A few days ago, there was a rather interesting article on Moneycontrol. It said — “The value of illegal cigarettes seized in the first 11 months of FY21 has spiked to Rs 1,772 crore from just Rs 187 crore in FY20, according to figures made available by the Central Board of Indirect taxes and Customs (CBIC).” And while the article does go on to explain why this might have been the case, we thought we could offer you more context by explaining why cigarette smuggling is so rampant in the first place.
Cigarettes are taxed heavily in India. There’s a GST of 28%. Then there is the GST compensation cess — an extra charge levied on cigarettes to compensate those states who lost out on tax revenues (after the introduction of GST). And finally, there is the National Calamity Contingency Duty — another charge added to shore up our National Disaster Fund.
In fact, as a report from the Tobacco Institute of India notes — "Cigarette taxes in India are almost 12 times higher than in the USA; 9 times higher than Japan; almost 6 times more than China; 5 times higher than Germany; 3 times more than in Australia, UK & Malaysia and 2 times higher than Pakistan and Thailand."
The government however will argue that this is only a rational exercise. After all, the consumption of sin products is detrimental to your cause. So higher taxes ought to disincentivize you from smoking. But things don’t always play out this way. When you have a tax arbitrage, people will try to game the system. Think of it this way. If cigarettes don’t cost as much in the US for instance, then there is an incentive for a US resident to ship them to India. However, our country also imposes punitive duties on imports. And that means the only way to reap the benefits of this price differential is to smuggle them. It’s a low-risk high reward program and it’s fairly easy to execute.
People constantly ship cigarettes to India, by not declaring them as such. These products don’t get taxed like they ought to and are therefore made accessible in India at very competitive prices. Once they reach India, people use trains to transport the smuggled contraband to different parts of the country. And as the Directorate of Revenue Intelligence notes — “smuggled cigarette brands find a ready market in the country with existing demand, easy accessibility and cheaper prices compared with domestic legal cigarettes”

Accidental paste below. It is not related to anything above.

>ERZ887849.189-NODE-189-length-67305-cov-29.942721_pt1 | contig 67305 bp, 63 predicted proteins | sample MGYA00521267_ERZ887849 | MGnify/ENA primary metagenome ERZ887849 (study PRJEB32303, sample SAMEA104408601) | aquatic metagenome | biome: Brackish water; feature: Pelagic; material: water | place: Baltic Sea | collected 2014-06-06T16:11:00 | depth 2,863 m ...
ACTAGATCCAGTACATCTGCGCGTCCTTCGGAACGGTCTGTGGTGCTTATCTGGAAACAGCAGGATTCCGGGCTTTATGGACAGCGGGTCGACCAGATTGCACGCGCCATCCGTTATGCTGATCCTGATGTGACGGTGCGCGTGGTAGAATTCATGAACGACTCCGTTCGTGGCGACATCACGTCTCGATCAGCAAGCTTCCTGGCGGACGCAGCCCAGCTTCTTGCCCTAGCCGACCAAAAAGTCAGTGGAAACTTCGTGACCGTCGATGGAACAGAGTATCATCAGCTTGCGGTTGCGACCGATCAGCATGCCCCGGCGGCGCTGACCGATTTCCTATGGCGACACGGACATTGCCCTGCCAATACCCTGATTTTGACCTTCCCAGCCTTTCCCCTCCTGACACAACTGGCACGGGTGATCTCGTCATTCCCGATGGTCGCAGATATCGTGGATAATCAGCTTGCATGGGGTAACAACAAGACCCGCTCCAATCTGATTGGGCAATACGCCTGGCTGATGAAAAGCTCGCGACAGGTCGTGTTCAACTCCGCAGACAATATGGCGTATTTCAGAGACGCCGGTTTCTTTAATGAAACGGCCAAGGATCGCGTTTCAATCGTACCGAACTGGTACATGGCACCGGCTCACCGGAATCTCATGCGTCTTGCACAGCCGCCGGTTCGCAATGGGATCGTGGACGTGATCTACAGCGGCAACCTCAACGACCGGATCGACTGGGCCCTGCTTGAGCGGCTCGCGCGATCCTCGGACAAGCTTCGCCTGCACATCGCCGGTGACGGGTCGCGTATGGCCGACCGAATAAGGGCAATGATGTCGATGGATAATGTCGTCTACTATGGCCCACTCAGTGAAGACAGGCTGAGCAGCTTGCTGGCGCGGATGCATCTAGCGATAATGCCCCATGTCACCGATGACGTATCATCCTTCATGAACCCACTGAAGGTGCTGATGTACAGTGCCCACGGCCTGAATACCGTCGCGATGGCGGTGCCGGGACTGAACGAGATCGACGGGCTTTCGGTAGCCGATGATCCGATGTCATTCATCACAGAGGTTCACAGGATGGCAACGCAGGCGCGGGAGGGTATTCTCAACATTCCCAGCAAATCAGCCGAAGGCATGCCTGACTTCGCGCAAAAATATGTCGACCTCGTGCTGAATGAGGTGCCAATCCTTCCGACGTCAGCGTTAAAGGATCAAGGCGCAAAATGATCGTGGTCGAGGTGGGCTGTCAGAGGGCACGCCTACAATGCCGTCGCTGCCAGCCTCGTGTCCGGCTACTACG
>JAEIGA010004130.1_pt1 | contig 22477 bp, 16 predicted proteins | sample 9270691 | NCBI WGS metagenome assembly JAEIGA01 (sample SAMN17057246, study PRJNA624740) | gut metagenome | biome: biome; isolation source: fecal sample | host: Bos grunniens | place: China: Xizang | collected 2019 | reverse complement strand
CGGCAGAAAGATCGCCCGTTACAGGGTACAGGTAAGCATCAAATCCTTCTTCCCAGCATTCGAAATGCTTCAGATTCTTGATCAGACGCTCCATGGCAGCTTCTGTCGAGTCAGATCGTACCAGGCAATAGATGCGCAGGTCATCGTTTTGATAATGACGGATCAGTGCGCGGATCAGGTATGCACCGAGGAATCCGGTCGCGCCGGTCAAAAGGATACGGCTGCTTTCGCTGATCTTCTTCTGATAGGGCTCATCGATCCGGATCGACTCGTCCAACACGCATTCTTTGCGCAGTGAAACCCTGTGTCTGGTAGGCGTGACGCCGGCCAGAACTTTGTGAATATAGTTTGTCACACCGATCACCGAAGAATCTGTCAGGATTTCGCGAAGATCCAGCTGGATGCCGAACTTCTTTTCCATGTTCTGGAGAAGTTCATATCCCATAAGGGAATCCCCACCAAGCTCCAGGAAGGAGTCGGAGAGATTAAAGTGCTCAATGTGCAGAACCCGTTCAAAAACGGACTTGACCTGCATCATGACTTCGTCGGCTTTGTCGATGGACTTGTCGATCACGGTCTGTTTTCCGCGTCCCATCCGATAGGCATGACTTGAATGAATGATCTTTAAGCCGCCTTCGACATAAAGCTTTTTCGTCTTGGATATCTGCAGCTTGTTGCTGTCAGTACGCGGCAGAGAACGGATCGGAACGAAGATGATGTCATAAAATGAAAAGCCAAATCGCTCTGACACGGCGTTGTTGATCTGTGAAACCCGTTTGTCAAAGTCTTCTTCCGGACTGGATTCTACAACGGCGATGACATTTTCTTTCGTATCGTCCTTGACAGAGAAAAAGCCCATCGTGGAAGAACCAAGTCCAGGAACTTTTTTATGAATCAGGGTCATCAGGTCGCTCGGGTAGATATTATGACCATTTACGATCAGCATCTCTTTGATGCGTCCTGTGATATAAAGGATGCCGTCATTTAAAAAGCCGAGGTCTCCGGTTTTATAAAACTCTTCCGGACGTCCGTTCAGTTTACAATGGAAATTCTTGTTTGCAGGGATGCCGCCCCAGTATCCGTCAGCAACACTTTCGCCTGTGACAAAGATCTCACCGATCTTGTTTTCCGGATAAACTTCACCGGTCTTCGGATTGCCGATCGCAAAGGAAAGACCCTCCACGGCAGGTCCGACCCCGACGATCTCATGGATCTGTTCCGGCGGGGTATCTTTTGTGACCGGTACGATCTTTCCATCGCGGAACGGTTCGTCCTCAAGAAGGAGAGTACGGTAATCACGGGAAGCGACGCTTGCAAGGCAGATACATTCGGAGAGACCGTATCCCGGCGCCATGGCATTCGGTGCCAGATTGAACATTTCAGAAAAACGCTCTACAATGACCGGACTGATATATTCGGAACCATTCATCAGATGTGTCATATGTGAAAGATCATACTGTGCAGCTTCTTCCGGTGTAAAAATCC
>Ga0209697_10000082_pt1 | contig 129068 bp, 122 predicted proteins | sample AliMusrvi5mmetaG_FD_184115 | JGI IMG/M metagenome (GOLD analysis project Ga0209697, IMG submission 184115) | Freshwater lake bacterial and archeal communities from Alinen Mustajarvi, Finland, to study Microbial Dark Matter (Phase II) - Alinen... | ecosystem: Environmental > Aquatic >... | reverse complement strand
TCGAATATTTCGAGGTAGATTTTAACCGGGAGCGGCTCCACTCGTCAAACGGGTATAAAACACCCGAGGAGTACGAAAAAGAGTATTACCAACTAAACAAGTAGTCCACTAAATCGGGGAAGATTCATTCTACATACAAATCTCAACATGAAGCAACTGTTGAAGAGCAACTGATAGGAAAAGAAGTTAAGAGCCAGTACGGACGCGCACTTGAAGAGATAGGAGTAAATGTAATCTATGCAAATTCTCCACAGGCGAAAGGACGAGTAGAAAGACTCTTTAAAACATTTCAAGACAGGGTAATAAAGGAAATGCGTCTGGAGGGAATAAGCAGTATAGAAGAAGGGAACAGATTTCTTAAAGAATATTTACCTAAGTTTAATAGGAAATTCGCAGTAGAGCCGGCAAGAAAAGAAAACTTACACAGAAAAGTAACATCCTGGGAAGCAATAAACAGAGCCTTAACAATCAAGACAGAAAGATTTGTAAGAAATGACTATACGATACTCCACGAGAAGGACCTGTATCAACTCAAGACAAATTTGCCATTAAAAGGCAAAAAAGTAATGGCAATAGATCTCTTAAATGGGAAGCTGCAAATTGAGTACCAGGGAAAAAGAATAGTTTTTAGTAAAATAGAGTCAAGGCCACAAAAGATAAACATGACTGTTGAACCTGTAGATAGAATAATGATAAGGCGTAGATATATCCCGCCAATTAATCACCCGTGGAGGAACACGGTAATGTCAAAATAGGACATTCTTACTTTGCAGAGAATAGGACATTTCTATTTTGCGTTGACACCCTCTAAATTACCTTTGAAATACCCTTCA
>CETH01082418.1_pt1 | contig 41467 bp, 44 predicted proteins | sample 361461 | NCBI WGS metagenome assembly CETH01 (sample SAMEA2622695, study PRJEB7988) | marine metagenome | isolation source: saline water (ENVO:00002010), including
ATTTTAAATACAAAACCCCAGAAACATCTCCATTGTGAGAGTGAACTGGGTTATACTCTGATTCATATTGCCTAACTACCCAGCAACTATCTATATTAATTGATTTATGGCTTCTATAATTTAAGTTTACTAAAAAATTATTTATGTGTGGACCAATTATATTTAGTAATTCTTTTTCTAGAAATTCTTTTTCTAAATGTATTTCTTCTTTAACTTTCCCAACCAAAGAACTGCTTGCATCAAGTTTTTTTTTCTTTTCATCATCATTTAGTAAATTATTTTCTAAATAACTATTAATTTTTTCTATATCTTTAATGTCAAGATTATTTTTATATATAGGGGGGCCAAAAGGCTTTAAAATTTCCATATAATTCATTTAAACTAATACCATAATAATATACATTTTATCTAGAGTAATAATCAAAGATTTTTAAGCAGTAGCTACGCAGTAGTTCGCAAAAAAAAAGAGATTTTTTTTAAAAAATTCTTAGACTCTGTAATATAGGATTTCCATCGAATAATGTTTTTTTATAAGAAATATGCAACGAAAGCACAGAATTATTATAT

The Tobacco Institute of India even argues that a quarter of all cigarettes sold in India are contraband. They believe that over the last three decades, tobacco consumption has increased by 33%, while the share of legal cigarette consumption has declined from 21% to 10%.
Bottom line — People are still smoking cigarettes while smuggling continues to thrive. The only caveat though is a lot of this consumption isn’t taxed by the government. So maybe there is significant merit in reducing taxes. However, that might not also play out the way we intend.
As another paper notes —
"Smuggling is more prevalent in “cheaper” countries, and where taxes have been reduced, such as in Canada... There are, however, countries that have solved the problem by better control, Spain being the most impressive example to date."
So the argument goes that we need better enforcement to curb smuggling. Not fewer taxes. And if the article from Moneycontrol is anything to go by, that’s precisely what seems to be happening right now. As the report notes —
“The government has, over the past two years, cracked down on unauthorised cigarette brands, which are mostly smuggled in from China, Malaysia and Dubai. The CBIC and the Directorate General of Revenue Intelligence (DGRI) have been tasked with keeping a constant vigil on the illicit import and smuggling of cigarettes.”
So yeah, we finally seem to be making some progress on curbing this menace once and for all, and now you know how.
Until next time...